Springs with a washer welded on each end?

https://lh3.googleusercontent.com/-RDHWnBBu2Yc/ULWYEWjhwzE/AAAAAAAAABY/zxB4WR9M_Dc/s272-c/November272012
I need to secure a spring to an object with a bolt sticking out
of it. It will undergo rotational torque.
I have acquired a nut that fits the bolt.
I could use a spring with a washer welded to each end. Is there a way to accomplish that without welding?
I could use some terminology, if I end up buying something online. If that part exists, what are they called?
Thanks.
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John Doe <jdoe usenetlove.invalid> wrote:

RDHWnBBu2Yc/ULWYEWjhwzE/AAAAAAAAABY/zxB4WR9M_Dc/s272-c/November272012
What would be really cool would be a put a slipping clutch on that thing, like the slipping clutch that's on a cordless drill.
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I need a gas-powered cordless drill...
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Nevermind...
I'm thinking a torque limiting shaft coupling is what I want to use.
I might ask about that later.
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On 12/5/2012 11:08 PM, John Doe wrote:

Even so, here's a simple technique that's very good at retention under tension. I can't say how it would resist a torque load. 'Course it would depend upon the torque.
http://home.comcast.net/~bobengelhardt/SpringClamp.jpg
Also, I have _brazed_ to the ends of a spring, to make a torque guage. I would recommend brazing rather than welding - the heat of welding is likely to do bad things to the spring. I.e., make the HAZ brittle.
Bob
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https://lh3.googleusercontent.com/-RDHWnBBu2Yc/ULWYEWjhwzE/AAAAAAAAABY/zxB4WR9M_Dc/s272-c/November272012

Yeah, turn custom washers with tophat-like cylindrical extensions that the spring fits over tightly. They are more secure if you thread the extension to match the spring. Got a lathe yet?
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"Jim Wilkins" <muratlanne gmail.com> wrote:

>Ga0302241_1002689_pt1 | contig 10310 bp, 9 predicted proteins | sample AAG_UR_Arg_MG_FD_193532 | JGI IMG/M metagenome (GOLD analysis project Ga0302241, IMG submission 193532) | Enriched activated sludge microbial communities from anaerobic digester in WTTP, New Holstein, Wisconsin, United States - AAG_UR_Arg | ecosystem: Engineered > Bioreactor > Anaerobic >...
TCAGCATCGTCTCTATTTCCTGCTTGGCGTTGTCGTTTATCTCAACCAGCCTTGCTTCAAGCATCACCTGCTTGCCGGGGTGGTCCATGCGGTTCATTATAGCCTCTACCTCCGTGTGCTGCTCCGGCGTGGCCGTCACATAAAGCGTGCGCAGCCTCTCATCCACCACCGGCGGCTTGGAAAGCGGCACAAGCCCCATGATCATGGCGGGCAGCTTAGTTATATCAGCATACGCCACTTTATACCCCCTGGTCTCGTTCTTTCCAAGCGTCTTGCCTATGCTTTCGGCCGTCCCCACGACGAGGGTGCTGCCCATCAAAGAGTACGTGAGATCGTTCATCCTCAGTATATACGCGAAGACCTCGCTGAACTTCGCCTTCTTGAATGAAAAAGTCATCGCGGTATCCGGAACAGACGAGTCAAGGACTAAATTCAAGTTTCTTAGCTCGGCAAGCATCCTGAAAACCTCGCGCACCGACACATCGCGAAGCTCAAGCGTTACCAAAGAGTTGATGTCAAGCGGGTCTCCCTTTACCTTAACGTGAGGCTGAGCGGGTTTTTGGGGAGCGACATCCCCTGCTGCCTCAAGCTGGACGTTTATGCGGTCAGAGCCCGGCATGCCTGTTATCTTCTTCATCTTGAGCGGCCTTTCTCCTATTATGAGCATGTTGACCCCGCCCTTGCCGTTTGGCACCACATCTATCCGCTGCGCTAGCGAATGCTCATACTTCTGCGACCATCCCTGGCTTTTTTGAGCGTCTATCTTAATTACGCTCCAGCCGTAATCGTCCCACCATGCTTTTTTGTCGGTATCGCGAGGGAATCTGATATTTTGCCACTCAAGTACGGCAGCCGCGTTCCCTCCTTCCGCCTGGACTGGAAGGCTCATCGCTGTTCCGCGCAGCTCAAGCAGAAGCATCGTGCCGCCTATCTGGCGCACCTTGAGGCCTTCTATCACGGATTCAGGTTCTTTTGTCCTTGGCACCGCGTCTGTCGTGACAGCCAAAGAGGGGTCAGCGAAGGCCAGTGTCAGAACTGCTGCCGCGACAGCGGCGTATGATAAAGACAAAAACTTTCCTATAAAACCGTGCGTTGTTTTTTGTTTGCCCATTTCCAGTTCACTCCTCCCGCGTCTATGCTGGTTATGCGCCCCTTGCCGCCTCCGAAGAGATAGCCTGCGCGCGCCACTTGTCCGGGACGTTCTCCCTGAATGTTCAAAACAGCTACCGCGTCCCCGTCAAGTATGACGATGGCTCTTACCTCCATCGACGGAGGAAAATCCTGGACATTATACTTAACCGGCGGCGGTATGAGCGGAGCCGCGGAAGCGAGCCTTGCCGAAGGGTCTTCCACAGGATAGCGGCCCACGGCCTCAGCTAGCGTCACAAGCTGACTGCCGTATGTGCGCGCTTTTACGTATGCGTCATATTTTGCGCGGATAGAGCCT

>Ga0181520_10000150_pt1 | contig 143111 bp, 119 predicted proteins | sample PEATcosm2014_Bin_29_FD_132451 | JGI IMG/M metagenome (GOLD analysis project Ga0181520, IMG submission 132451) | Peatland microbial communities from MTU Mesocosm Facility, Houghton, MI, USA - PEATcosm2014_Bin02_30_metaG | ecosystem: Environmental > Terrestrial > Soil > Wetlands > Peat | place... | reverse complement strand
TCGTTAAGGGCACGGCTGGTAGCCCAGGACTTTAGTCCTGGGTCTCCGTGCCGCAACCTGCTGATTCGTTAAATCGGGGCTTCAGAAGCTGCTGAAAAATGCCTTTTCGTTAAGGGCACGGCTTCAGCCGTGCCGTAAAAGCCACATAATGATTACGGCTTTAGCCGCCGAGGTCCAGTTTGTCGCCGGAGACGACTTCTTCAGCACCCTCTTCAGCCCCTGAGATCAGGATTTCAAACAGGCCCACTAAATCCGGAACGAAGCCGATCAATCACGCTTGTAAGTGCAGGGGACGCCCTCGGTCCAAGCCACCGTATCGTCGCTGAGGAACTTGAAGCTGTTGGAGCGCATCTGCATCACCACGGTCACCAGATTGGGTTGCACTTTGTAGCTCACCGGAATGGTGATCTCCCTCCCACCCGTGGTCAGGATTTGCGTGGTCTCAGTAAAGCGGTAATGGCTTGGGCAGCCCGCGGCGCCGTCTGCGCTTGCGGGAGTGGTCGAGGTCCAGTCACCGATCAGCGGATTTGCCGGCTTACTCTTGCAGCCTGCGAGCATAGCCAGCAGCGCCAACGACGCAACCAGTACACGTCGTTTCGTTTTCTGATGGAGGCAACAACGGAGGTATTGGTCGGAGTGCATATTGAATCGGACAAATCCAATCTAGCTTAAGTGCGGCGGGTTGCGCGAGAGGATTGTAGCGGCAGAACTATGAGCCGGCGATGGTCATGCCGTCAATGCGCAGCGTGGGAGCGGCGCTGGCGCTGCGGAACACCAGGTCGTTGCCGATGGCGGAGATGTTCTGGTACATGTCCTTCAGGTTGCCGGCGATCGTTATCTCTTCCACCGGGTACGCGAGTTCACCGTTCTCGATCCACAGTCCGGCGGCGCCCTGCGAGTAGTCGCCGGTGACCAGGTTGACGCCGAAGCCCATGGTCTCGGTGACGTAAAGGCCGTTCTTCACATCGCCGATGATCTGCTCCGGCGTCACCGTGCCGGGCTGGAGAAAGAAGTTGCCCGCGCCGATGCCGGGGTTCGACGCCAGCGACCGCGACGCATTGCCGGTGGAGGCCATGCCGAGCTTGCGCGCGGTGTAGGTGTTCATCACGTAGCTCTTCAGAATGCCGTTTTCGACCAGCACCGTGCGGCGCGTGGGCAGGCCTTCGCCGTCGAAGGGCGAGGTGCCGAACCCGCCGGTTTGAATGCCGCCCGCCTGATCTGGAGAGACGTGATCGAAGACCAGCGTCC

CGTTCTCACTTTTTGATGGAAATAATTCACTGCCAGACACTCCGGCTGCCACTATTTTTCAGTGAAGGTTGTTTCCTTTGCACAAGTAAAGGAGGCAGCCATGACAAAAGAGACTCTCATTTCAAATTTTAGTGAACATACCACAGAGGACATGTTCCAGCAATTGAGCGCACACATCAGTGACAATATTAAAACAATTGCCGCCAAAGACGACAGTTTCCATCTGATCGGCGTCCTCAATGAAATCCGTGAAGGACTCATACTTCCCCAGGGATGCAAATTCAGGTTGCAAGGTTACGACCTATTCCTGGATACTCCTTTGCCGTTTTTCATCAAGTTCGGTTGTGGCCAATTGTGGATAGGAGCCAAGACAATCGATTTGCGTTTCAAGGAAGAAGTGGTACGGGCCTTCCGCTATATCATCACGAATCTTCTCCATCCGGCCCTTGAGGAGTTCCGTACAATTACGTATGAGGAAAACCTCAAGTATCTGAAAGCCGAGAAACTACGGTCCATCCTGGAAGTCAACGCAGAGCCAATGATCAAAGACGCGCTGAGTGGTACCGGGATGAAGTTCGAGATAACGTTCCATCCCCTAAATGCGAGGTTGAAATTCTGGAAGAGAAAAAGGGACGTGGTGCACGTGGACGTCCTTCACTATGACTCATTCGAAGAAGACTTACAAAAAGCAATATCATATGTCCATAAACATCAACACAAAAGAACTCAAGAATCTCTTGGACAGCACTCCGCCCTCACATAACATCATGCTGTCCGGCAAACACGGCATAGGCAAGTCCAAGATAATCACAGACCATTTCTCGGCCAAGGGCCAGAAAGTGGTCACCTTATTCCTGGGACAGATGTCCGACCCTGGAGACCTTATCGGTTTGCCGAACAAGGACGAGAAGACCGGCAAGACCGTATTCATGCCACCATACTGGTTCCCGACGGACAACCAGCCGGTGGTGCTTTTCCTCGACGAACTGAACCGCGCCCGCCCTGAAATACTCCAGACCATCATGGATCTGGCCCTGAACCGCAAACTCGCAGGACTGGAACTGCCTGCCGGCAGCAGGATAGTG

How much of an investment is required for doing that?
And speaking of confusion... I don't understand why, out of all the metal workers in this group, none offer a metalworking service.
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On 12/6/2012 6:18 PM, John Doe wrote:

I'd guess that it's primarily because it's _rec_.crafts.metalworking. Bob
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Here's a start: http://www.grizzly.com/products/7-x-12-Mini-Metal-Lathe/G8688 This outfit has information and support for small hobby lathes: http://littlemachineshop.com/
Personally I'd try to find a local source for the small lathe that can sell you the accessories you'll need as you progress. There are three near me. Or look for used machines. The most recent CL ads here: http://nh.craigslist.org/tls/3455302527.html http://nh.craigslist.org/tls/3457594364.html
I started with a second-hand Sears lathe about that size that was quite useful on aluminum and brass but not really up to cutting steel. Then I jumped to an industrial South Bend lathe, so I don't have hands-on experience with currently available hobby-sized machines. If anyone has the Harbor Freight one, please speak up. I bought some lathe accessories such as a Morse taper 3-jaw chuck from them that were acceptable for hobby work.

We went over that with Morris Dovey's high pressure nickel-hydrogen fusion reactor experiment. Hobbyists don't have liability insurance for when you f%^k up and kill yourself anywhere near parts that can be traced back to us. I worked for Segway and know the big risks that ride on small wheels.
jsw
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"Jim Wilkins" <muratlanne gmail.com> wrote:

Individuals make and sell things to other people all day every day, at least here on Earth.
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>
> jsw
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Then you should rely on a commercial machine shop for your needs. jsw
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My needs change from time to time. They don't always require a lathe. Even when my first method might indicate using a lathe, often times I end up being able to accomplish what I need to do, with something else.
--

"Jim Wilkins" <muratlanne gmail.com> wrote:

> Path: eternal-september.org!mx04.eternal-september.org!.POSTED!not-for-mail
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Generally, such things are designed so the spring is captive on a rod, the rod being secured to the surface by whatever means is necessary and the part that bounces on the spring has a clearance hole for the rod. Think recoil spring assembly on that latest semi-auto pistols.
Stan
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